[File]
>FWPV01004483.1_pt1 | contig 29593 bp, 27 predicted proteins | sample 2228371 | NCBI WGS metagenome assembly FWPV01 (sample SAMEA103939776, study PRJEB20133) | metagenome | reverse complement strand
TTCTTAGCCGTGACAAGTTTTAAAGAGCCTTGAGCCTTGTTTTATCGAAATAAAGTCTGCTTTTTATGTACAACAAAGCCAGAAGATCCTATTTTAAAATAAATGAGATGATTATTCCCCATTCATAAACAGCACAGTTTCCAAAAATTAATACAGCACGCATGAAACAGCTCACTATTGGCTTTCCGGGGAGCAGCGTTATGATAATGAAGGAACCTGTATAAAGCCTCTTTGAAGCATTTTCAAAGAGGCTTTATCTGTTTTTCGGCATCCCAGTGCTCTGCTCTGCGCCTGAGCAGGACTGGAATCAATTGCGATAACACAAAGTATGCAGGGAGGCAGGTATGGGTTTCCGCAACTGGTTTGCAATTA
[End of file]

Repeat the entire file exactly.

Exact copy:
>FWPV01004483.1_pt1 | contig 29593 bp, 27 predicted proteins | sample 2228371 | NCBI WGS metagenome assembly FWPV01 (sample SAMEA103939776, study PRJEB20133) | metagenome | reverse complement strand
TTCTTAGCCGTGACAAGTTTTAAAGAGCCTTGAGCCTTGTTTTATCGAAATAAAGTCTGCTTTTTATGTACAACAAAGCCAGAAGATCCTATTTTAAAATAAATGAGATGATTATTCCCCATTCATAAACAGCACAGTTTCCAAAAATTAATACAGCACGCATGAAACAGCTCACTATTGGCTTTCCGGGGAGCAGCGTTATGATAATGAAGGAACCTGTATAAAGCCTCTTTGAAGCATTTTCAAAGAGGCTTTATCTGTTTTTCGGCATCCCAGTGCTCTGCTCTGCGCCTGAGCAGGACTGGAATCAATTGCGATAACACAAAGTATGCAGGGAGGCAGGTATGGGTTTCCGCAACTGGTTTGCAATTA